Calling Time on the Imperial Lawn and the Imperative for Greenhouse Gas Mitigation

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Lennard Gillman, Barbara Bollard, Sebastian Leuzinger


Non-technical summary
As green spaces, lawns are often thought to capture carbon from the atmosphere. However, once mowing, fertlising, and irrigation are taken into account, we show that they become carbon sources, at least in the long run. Converting unused urban and rural lawn and grassland to treescapes can make a substantial contribution to reducing greenhouse gas emissions and increasing carbon absorption from the atmosphere. However, it is imperative for governing bodies to put in place appropriate policies and incentives in order to achieve this.

Technical summary
Mown grass or lawn is a ubiquitous form of vegetation in human dominated landscapes and it is often claimed to perform an ecosystem service by sequestering soil carbon. If lawn maintenance is included, however, we show that lawns become net carbon emitters. We estimate that globally, if one third of mown grass in cities was returned to treescapes, 310 to 1,630 million tonnes of carbon could be absorbed from the atmosphere, and up to 43 tonnes of carbon equivalent per hectare of emissions could be avoided over a two-decade time span. We therefore propose that local and central governments introduce policies to incentivise and/or regulate the conversion of underutilised grass into treescapes.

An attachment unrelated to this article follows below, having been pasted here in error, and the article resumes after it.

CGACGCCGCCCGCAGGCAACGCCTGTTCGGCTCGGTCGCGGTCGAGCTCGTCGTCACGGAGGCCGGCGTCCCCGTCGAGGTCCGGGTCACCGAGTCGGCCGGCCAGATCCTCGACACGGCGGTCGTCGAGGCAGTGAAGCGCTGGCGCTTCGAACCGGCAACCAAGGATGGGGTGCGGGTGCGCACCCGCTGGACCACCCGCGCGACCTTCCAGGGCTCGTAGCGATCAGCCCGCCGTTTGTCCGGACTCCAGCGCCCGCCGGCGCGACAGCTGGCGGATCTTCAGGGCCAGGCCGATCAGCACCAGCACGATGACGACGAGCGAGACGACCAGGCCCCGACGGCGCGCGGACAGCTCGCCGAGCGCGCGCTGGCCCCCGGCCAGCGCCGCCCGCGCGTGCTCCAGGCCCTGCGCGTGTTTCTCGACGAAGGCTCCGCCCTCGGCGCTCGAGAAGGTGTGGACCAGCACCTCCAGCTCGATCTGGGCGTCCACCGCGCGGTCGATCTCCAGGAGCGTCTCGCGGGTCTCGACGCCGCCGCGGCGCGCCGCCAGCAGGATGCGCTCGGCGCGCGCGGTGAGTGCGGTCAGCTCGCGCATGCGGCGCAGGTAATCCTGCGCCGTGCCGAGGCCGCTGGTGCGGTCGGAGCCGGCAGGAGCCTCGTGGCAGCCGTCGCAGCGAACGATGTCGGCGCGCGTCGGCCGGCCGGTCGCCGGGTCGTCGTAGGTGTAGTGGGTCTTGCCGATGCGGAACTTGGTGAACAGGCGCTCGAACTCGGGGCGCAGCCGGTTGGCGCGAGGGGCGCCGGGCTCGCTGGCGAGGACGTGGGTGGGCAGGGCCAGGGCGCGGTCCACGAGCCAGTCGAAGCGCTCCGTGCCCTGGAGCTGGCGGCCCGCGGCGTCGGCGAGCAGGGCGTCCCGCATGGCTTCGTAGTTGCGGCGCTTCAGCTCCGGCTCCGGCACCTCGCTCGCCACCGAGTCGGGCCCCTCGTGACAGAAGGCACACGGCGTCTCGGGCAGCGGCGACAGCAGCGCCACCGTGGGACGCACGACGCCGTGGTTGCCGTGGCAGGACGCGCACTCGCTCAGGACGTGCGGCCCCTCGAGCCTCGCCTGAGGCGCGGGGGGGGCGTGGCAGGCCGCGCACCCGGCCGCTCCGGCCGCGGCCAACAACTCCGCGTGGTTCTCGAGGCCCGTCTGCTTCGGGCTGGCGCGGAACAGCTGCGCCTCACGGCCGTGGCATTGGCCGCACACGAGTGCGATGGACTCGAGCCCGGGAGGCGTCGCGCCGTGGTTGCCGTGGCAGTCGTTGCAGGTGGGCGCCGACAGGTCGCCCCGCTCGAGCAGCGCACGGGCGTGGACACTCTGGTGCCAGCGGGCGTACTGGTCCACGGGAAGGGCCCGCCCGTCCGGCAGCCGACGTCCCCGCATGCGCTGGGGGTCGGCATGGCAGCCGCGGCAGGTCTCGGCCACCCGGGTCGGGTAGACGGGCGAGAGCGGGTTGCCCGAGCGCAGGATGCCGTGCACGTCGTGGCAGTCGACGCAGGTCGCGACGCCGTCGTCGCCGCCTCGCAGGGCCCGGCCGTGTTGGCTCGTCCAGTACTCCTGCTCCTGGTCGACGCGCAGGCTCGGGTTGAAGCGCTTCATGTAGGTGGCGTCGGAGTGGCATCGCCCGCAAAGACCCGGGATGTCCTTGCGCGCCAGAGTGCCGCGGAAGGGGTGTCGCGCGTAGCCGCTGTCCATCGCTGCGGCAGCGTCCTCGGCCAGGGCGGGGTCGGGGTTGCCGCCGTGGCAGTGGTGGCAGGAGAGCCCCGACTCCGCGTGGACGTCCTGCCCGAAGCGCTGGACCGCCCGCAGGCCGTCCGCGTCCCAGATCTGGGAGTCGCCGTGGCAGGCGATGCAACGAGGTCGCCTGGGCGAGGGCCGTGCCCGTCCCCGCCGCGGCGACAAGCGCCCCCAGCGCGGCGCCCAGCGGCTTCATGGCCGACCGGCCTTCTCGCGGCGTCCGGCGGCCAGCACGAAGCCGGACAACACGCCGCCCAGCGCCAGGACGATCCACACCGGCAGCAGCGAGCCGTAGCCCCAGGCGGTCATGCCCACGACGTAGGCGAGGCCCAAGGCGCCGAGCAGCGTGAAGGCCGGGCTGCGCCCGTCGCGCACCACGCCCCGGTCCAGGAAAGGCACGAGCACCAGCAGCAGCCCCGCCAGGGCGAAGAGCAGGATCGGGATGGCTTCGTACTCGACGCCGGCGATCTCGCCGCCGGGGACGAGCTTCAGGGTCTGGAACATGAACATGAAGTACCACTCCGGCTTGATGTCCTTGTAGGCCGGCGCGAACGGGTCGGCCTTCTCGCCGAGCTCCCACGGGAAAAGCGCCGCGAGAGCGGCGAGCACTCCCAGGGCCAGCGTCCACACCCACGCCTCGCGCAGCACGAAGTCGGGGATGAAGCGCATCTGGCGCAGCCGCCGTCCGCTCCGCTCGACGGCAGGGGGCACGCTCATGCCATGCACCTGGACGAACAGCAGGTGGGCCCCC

Life Sciences


above ground biomass, carbon, tree, soil, above ground biomass, Greenhouse gas emissions, grass, lawn, carbon sequestration, Turf, soil carbon, Soil, tree, greenhouse gas emissions, carbon sequestration, grass, lawn


Published: 2022-09-22 10:18

Last Updated: 2022-09-22 14:18


CC0 1.0 Universal - Public Domain Dedication

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Data Availability (Reason not available):
Review paper without original data